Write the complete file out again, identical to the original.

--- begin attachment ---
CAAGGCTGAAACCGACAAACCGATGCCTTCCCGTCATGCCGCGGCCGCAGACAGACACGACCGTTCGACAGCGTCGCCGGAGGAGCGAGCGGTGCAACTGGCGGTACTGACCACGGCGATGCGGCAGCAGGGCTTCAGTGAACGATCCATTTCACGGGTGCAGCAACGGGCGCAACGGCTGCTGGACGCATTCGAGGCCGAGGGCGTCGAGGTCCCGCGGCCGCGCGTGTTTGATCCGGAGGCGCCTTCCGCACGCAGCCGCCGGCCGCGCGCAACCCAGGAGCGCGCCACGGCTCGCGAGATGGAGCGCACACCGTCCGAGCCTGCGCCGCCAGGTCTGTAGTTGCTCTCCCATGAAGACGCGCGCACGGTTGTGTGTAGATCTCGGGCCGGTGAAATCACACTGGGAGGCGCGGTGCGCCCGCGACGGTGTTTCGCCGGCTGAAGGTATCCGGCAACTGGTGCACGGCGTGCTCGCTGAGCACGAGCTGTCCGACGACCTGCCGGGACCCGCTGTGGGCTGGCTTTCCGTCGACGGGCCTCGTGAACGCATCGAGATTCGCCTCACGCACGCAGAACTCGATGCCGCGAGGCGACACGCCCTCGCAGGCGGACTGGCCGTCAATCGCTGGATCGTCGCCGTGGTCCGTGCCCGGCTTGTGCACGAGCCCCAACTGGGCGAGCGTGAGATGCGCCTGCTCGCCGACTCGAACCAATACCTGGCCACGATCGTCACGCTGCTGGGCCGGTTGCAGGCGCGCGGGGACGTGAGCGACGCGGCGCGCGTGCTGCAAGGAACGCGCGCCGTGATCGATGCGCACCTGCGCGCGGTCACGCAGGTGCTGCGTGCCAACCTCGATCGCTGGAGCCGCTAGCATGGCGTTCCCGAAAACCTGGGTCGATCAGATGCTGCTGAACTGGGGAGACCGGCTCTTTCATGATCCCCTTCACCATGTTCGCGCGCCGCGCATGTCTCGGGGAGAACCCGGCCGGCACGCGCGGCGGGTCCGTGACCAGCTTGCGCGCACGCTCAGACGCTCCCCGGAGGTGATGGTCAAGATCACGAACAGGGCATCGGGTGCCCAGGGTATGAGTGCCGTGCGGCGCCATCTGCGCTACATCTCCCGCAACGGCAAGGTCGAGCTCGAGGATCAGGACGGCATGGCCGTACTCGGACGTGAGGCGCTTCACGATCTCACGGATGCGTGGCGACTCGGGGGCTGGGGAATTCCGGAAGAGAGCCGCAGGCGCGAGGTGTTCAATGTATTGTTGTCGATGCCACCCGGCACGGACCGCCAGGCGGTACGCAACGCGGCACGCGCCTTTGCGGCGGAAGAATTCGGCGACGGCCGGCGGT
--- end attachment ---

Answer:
CAAGGCTGAAACCGACAAACCGATGCCTTCCCGTCATGCCGCGGCCGCAGACAGACACGACCGTTCGACAGCGTCGCCGGAGGAGCGAGCGGTGCAACTGGCGGTACTGACCACGGCGATGCGGCAGCAGGGCTTCAGTGAACGATCCATTTCACGGGTGCAGCAACGGGCGCAACGGCTGCTGGACGCATTCGAGGCCGAGGGCGTCGAGGTCCCGCGGCCGCGCGTGTTTGATCCGGAGGCGCCTTCCGCACGCAGCCGCCGGCCGCGCGCAACCCAGGAGCGCGCCACGGCTCGCGAGATGGAGCGCACACCGTCCGAGCCTGCGCCGCCAGGTCTGTAGTTGCTCTCCCATGAAGACGCGCGCACGGTTGTGTGTAGATCTCGGGCCGGTGAAATCACACTGGGAGGCGCGGTGCGCCCGCGACGGTGTTTCGCCGGCTGAAGGTATCCGGCAACTGGTGCACGGCGTGCTCGCTGAGCACGAGCTGTCCGACGACCTGCCGGGACCCGCTGTGGGCTGGCTTTCCGTCGACGGGCCTCGTGAACGCATCGAGATTCGCCTCACGCACGCAGAACTCGATGCCGCGAGGCGACACGCCCTCGCAGGCGGACTGGCCGTCAATCGCTGGATCGTCGCCGTGGTCCGTGCCCGGCTTGTGCACGAGCCCCAACTGGGCGAGCGTGAGATGCGCCTGCTCGCCGACTCGAACCAATACCTGGCCACGATCGTCACGCTGCTGGGCCGGTTGCAGGCGCGCGGGGACGTGAGCGACGCGGCGCGCGTGCTGCAAGGAACGCGCGCCGTGATCGATGCGCACCTGCGCGCGGTCACGCAGGTGCTGCGTGCCAACCTCGATCGCTGGAGCCGCTAGCATGGCGTTCCCGAAAACCTGGGTCGATCAGATGCTGCTGAACTGGGGAGACCGGCTCTTTCATGATCCCCTTCACCATGTTCGCGCGCCGCGCATGTCTCGGGGAGAACCCGGCCGGCACGCGCGGCGGGTCCGTGACCAGCTTGCGCGCACGCTCAGACGCTCCCCGGAGGTGATGGTCAAGATCACGAACAGGGCATCGGGTGCCCAGGGTATGAGTGCCGTGCGGCGCCATCTGCGCTACATCTCCCGCAACGGCAAGGTCGAGCTCGAGGATCAGGACGGCATGGCCGTACTCGGACGTGAGGCGCTTCACGATCTCACGGATGCGTGGCGACTCGGGGGCTGGGGAATTCCGGAAGAGAGCCGCAGGCGCGAGGTGTTCAATGTATTGTTGTCGATGCCACCCGGCACGGACCGCCAGGCGGTACGCAACGCGGCACGCGCCTTTGCGGCGGAAGAATTCGGCGACGGCCGGCGGT